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Mary Lou Uechtritz: Rabaul, the frangipani town, loses a flower

Mum Beehives
Mary Lou at the Beehives in Rabaul with harbour and volcanoes in the background


SYDNEY - Mary Louise Uechtritz passed away on Holy Thursday at Brigidine House, Randwick in Sydney. She was surrounded by children and grandchildren, her room festooned with Papua New Guinean memorabilia, flag and flowers. Frangipani flowers.

It was at the Frangipani Ball in 1951 that the romance between Mary Lou Harris and her future husband Alfred Max Parkinson Uechtritz blossomed.

The frangipani had been introduced to Papua New Guinea by Alf’s anthropologist-botanist grandfather Richard Parkinson in the 1880s.

It became a symbol of resilience for the town after poking stubbornly through the volcanic ash and re-flowering after the historic double eruption devastation of 1937.

The other great symbols of Rabaul are the Beehives, or Dawapia Rocks - two rocky volcanic outcrops in one of the world’s most spectacular harbours.

Mum (Mary Lou) and Dad (Alf) occasionally picnicked and plotted their life together on the Beehives and one such visit produced the accompanying photo of the bride-to-be – an emblematic image of their romance and 56 years of wedded bliss.

Alf Parkinson & Mary Lou Uechtritz
Alf Parkinson Uechtritz and Mary Lou at their engagement party in Rabaul

They were married in Rabaul’s St Francis Xavier cathedral in April 1952.

After the reception, the couple was taken by great family friend Jack Thurston on his boat to Sum Sum plantation on the south coast of New Britain.

Sum Sum had been gifted by Alf’s grandmother Phebe Parkinson to his mother Dolly Parkinson Uechtritz. It holds a special place in the collective family soul to this day.

The first six of their 10 children were born in the shadow of the volcano at Namanula hospital and – after a suitable time in Rabaul, known once as the ‘Pearl of the Pacific’ – the babies were taken back to idyllic Sum Sum.

English-born Mary Lou - with a blend of Swedish/Irish/Scottish - had come to New Guinea aged only 10 months in 1929.

Her parents Gordon and Ursula Harris owned Biwa plantation on Djaul Island in New Ireland. She went to boarding schools in Wales and England then graduated from City University, London.

Her first job was teaching English to Czech blue bloods at the British Council in Prague but in 1951 she returned to Rabaul with her mother and became a teacher at the Chinese school in Rabaul – one of the most rewarding roles in her career.

She was also head of the local girl guides and, to her delight, the guides formed a guard of honour at her wedding.

Mary Lou (right) swears in a Guide leader
Mary Lou swears in a Guide leader

The guides movement would become a vocation for Mary Lou. On return to PNG in 1968 – after eight years farming in Queensland – the family moved to the government agricultural station at Erap in the Markham Valley outside Lae.

Mary Lou re-joined the guides and became provincial commissioner and then the PNG Girl Guides Association Deputy Commissioner. As the association’s International Commissioner, she travelled to Kenya to represent PNG at the guides World Conference in 1987.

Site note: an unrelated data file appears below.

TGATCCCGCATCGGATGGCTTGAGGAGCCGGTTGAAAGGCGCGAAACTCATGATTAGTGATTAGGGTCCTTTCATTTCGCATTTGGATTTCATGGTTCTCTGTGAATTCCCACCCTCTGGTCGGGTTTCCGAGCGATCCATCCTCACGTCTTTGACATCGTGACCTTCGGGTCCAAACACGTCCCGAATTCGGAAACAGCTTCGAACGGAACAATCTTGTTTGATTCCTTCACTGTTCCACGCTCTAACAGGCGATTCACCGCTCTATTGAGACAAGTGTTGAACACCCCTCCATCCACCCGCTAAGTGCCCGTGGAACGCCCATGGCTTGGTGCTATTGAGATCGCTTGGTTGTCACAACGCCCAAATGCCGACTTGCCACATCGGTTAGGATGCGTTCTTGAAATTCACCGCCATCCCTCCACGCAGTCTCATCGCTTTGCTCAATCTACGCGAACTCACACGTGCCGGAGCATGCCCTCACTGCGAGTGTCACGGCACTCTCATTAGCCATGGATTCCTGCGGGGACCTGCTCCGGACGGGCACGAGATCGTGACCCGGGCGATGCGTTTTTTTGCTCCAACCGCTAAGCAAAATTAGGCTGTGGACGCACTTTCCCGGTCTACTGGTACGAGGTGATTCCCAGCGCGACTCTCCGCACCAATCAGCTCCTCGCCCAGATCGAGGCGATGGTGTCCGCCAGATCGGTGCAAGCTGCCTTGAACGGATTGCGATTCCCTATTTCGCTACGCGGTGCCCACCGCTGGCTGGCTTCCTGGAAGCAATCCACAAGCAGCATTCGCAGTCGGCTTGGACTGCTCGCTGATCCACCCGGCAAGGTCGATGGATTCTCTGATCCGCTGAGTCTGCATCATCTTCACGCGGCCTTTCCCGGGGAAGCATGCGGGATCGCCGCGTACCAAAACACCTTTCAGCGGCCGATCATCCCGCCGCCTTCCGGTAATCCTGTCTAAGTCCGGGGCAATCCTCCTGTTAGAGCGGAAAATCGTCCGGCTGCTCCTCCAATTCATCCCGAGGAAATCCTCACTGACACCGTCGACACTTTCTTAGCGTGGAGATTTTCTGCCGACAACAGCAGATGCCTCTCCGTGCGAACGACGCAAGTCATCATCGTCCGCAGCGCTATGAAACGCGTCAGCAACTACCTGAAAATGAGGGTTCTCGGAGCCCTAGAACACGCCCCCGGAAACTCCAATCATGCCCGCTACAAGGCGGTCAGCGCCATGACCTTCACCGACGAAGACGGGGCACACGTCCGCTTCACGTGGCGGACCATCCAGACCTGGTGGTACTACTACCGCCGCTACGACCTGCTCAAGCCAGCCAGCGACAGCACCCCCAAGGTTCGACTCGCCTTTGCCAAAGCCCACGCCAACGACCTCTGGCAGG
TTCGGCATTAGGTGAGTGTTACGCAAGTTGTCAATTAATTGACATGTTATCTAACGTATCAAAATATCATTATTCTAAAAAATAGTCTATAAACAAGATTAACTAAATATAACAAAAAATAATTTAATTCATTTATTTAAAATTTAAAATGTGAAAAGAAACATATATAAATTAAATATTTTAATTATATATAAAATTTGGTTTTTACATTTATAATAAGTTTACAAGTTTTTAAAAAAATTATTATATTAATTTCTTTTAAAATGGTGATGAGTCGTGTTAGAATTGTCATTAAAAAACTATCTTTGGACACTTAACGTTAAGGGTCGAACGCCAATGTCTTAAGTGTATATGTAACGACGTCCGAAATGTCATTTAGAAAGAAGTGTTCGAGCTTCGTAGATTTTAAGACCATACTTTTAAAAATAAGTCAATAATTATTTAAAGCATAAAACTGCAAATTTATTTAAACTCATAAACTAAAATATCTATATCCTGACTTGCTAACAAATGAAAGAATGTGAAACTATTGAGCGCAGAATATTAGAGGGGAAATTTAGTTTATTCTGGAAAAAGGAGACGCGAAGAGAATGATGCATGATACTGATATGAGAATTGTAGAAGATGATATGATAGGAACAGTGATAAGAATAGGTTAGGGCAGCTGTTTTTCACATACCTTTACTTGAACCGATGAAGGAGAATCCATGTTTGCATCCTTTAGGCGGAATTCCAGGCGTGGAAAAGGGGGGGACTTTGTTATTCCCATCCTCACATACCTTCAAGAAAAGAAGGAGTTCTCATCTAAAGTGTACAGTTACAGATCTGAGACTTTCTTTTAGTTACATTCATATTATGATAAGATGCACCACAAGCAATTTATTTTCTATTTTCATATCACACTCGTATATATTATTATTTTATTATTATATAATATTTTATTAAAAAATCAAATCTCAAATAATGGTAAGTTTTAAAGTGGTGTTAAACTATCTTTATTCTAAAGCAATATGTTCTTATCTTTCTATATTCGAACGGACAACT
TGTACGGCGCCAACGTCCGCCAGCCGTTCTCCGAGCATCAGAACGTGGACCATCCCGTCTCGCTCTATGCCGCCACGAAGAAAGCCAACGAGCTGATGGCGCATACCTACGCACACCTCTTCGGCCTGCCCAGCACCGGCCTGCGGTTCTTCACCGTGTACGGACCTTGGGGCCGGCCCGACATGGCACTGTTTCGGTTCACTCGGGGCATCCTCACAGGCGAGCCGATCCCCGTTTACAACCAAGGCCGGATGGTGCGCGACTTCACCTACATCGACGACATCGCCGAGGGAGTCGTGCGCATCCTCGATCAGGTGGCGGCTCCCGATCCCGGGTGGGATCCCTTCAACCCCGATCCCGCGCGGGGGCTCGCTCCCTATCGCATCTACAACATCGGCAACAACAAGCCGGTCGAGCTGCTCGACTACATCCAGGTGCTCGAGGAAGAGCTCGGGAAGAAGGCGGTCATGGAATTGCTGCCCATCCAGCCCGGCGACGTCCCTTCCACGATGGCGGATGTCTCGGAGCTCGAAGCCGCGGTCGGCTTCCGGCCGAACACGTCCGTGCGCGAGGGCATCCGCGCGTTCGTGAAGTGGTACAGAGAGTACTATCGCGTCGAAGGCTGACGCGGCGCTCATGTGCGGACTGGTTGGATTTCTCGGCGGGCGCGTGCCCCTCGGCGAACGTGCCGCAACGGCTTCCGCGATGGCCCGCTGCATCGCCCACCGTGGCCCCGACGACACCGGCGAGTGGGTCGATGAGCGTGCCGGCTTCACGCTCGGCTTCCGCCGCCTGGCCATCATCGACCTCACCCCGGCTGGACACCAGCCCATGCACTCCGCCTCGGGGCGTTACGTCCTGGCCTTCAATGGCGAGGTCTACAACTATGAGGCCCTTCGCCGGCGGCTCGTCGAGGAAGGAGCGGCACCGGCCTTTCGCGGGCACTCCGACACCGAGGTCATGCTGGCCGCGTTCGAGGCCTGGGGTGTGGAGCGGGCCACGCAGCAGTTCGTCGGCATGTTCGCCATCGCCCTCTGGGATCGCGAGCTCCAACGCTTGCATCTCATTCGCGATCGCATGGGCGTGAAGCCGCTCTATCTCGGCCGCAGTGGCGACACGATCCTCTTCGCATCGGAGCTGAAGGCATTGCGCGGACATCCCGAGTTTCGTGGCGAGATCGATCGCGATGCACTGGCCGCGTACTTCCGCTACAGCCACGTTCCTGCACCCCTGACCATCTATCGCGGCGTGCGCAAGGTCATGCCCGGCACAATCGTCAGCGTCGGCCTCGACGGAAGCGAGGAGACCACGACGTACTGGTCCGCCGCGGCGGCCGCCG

At Government House in Port Moresby in 1988, Mary Lou was awarded the Bird of Paradise, the highest award for national and international service to the Girl Guides Association, as well as the Independence Medal.

In the Markham Valley, Mary Lou continued her teaching. She was the principal at Zifasing and then later at Adzera near Leron Plains.

As in New Britain, she and Alf became immersed in the Markham Valley and Lae communities. They also had house at Salamaua.

Moving to Australia in 1990, they started a rare fruits orchard and cattle property near Innisfail – named Kuradui in memory of the Parkinson plantation near Kokopo.

Mary Lou continued her community service with Innisfail’s St Vincent’s de Paul Society and was delighted to be sent by the society as an emissary to PNG.

The pair continued to have a close relationship with their beloved PNG, returning many times to Rabaul and Kokopo. The Phebe Parkinson Study Centre at Kuradui (run by Darusila Watangia) is special to the family and the adjacent Parkinson family matmat (cemetery) is sacred soil.

Mum ChampersIt was there in 2004 that Alf and Mary Lou presided over the reburial of granny Phebe Parkinson whose remains were finally discovered in a jungle grave on New Ireland 60 years after her death in a World War II Japanese prison camp.

Mary Lou and Alf (1929-2008) requested that when they went to the afterlife their ashes would be taken by their children back to New Britain.

An only child herself, Mary Lou is survived by 10 children, 32 grandchildren and 22 great-grandchildren. Their love, admiration and respect for our Matriarch is infinite, as is the legacy she has left.

A funeral service for Mary Louise Uechtritz will be held at Our Lady of the Sacred Heart Church at Randwick at 10am on this coming Saturday 7 April.

In a wonderful gesture the Tolai and East New Britain communities of Sydney, Brisbane and Canberra have kindly volunteered to provide a church choir for the service.


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Jane Maladina

Thank you Max Uechtritz for this beautiful obituary.

The love and contribution of your late mother Mary Lou Uechtritz to East New Britian and Morobe will not go unnoticed. A remarkable women.

James Kulom

This is great piece of history for Rabaul. I visited the cemetery at Kuradui around 2005 but never got to put the whole story of Phoebe together. Thank you Max for the remarkable story of your late mother.

Max Phin

Thank you Mary Lou Uechtritz for your remarkable life-time contribution to your country PNG. RIP

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